A 38 per cent rise in complaints of police violence (97 in 2004, compared with 70 in 2003) was reported in April by the National Commission on Ethics and Security. In a third of cases, the violence was said to be manifestly racist in character.

In march, the national consultative human rights commission (cncdh) published its annual report, according to which the number of racist and anti-semitic attacks had almost doubled in 2004 compared with the previous year. the cncdh expressed its concern that anti-semitism had become "rooted" in society.

Anti-terrorism measures

Draft anti-terrorism law

A new anti-terrorism law proposed to the Council of Ministers in October would remove safeguards against torture or ill-treatment. Under the draft, the period in which people suspected of terrorism could be detained for interrogation before being brought before a judge (garde à vue) was to be extended from four to six days. The Minister of Interior, Nicolas Sarkozy, was reported as saying that such detainees would have access to a lawyer only after 72 hours in police custody. Combined with the continued failure to videotape the interrogation of adult suspects, such measures risked contributing to the effective impunity of law enforcement officials for the torture or ill-treatment of detainees.

Other measures in the draft law were an expansion of video and telephone surveillance; the monitoring of public transport records; and new powers of official access to connection data held by Internet cafés and to data on identity cards, passports, driving licences, car registration documents, residence permits for non-nationals and other personal records. The draft law would also raise the sentence for heading a terrorist organization from 20 to 30 years' imprisonment and, under its provisions, people who had become nationals through naturalization in the previous 15 years could have their French nationality withdrawn and be expelled from the country (previously the limit was 10 years).

The proposed law was approved by both chambers of parliament in December. It was then sent to the Constitutional Council for approval.


  • In separate cases in July and August, four Algerian nationals were deported to Algeria where they were at risk of torture or ill-treatment. The men were reportedly suspected of a range of offences, including promoting violence and religious hatred in mosques in the Lyon and Paris areas. Three of them had served prison sentences in France after being convicted on charges including unauthorized entry to the country; having links with terrorist networks; providing paramilitary training to young Islamist activists; and an attempted attack on a train.

Asylum rights curtailed

In April a three-year process of increasing restrictions on asylum, included under a new asylum law in December 2003, concluded with the implementation of administrative measures. New regulations allowed less time for submitting asylum applications: asylum-seekers were to be issued temporary residence permits but had to complete their applications and submit them in French within 21 days (previously within a month).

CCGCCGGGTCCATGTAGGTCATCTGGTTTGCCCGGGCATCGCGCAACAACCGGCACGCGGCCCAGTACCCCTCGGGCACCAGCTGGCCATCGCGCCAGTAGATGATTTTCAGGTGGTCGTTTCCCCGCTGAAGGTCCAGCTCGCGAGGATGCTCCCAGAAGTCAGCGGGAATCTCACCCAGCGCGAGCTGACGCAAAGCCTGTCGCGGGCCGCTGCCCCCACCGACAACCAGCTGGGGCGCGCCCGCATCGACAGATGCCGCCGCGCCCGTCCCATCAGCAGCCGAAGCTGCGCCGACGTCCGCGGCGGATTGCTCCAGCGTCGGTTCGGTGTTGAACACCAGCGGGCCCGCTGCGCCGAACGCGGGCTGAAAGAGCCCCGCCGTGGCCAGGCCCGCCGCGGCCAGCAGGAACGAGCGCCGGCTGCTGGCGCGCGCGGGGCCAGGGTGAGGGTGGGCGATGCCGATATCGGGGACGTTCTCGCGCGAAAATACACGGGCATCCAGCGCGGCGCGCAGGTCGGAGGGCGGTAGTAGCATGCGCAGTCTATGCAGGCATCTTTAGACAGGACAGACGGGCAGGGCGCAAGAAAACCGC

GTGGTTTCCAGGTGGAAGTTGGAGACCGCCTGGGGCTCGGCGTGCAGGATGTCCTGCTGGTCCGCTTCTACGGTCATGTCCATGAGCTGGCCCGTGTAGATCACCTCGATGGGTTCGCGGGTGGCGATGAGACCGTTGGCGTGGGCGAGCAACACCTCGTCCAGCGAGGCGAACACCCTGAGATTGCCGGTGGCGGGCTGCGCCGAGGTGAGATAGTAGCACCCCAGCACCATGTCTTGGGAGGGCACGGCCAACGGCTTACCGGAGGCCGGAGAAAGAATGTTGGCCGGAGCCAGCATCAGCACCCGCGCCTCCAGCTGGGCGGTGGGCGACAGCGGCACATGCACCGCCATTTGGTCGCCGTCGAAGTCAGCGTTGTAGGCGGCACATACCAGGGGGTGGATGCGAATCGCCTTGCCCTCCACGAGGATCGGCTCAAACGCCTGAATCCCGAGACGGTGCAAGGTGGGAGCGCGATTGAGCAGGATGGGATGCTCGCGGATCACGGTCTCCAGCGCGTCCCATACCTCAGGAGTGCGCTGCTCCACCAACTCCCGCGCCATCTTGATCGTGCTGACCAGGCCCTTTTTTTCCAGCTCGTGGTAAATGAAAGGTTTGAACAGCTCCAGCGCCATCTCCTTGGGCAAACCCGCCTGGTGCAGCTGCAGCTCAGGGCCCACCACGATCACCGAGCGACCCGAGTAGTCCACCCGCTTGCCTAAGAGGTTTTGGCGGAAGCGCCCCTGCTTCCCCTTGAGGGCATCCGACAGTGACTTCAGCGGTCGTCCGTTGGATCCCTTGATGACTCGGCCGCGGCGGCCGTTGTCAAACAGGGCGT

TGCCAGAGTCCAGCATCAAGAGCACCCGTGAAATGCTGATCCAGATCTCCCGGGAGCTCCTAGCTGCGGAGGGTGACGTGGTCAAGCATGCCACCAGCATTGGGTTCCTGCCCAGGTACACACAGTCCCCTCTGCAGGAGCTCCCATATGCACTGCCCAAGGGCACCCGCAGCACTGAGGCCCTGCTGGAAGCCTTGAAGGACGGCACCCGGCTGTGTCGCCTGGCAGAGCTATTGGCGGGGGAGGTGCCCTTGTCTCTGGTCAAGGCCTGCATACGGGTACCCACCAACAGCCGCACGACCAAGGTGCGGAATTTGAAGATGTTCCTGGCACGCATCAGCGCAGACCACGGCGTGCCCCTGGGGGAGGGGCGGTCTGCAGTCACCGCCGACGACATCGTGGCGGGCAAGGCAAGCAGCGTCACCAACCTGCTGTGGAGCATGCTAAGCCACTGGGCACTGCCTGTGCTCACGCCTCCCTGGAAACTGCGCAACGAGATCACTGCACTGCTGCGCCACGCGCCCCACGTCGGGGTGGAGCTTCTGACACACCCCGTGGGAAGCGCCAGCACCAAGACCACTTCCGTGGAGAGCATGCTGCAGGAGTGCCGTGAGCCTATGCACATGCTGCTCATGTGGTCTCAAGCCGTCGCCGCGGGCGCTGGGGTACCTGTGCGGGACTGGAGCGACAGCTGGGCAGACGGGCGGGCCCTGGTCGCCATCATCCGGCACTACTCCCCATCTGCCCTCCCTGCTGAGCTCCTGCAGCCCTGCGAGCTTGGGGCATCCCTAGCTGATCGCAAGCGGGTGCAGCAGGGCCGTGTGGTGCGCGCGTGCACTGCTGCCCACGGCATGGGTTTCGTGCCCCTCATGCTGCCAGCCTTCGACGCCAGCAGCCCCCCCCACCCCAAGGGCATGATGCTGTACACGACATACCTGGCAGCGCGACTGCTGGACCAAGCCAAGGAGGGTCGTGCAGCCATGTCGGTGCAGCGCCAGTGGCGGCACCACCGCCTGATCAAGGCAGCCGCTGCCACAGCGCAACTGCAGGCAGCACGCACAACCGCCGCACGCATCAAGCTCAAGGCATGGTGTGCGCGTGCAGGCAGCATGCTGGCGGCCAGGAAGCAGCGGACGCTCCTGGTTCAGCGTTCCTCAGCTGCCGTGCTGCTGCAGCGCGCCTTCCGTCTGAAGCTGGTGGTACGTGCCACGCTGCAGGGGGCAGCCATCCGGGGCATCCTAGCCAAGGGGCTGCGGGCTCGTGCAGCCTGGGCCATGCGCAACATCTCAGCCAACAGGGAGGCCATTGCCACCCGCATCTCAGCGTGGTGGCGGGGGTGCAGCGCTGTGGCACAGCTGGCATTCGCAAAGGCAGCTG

A new list of 12 "safe" countries was adopted in June. Under the new regulations the claims of people from these countries are examined under a fast-track procedure that lacks basic elements of protection. Asylum-seekers are not granted a residence permit, do not receive any support from the state, and have only two weeks to submit their application in French. They must be given a decision within two weeks, and may be deported before any appeal is heard.

Under the new regulations, individuals held in a detention centre and awaiting expulsion had only five days to make an asylum application (previously they had 12 days). The European Court of Human Rights condemned Turkey for a similar procedure in 2000, on the grounds that such a short time limit denied the possibility of adequate scrutiny of the asylum-seeker's case.

A decree in May legalized the practice – already implemented in certain prefectures from the beginning of 2005 – of denying language interpretation free of charge to asylum applicants in detention centres. Several administrative courts subsequently ruled that it was essential to provide interpreters, given that asylum applications had to be submitted in French. In July AI and other non-governmental organizations filed an appeal to overturn the decree before the State Council. At the close of 2005 AI had still not received a response. Domestic asylum law requires that applicants be given the means to support their claim and that decisions and information are communicated in a language the applicant understands, whether in writing or through an interpreter.

Ineffective domestic remedies

On 27 January the European Court of Human Rights ruled on the case of Ilich Ramírez Sánchez (often known as "Carlos the Jackal"). He was held in solitary confinement after his arrest in 1994, was sentenced to life imprisonment for murder in 1997 but remained under investigation for other alleged crimes. He had lodged an application with the Court in July 2004. The Court was unanimous that the prisoner had been unable to challenge his prolonged solitary confinement because of the lack of any remedy in domestic law, although it held that this did not violate the prohibition of torture.

AI country visits

AI delegates visited France in April.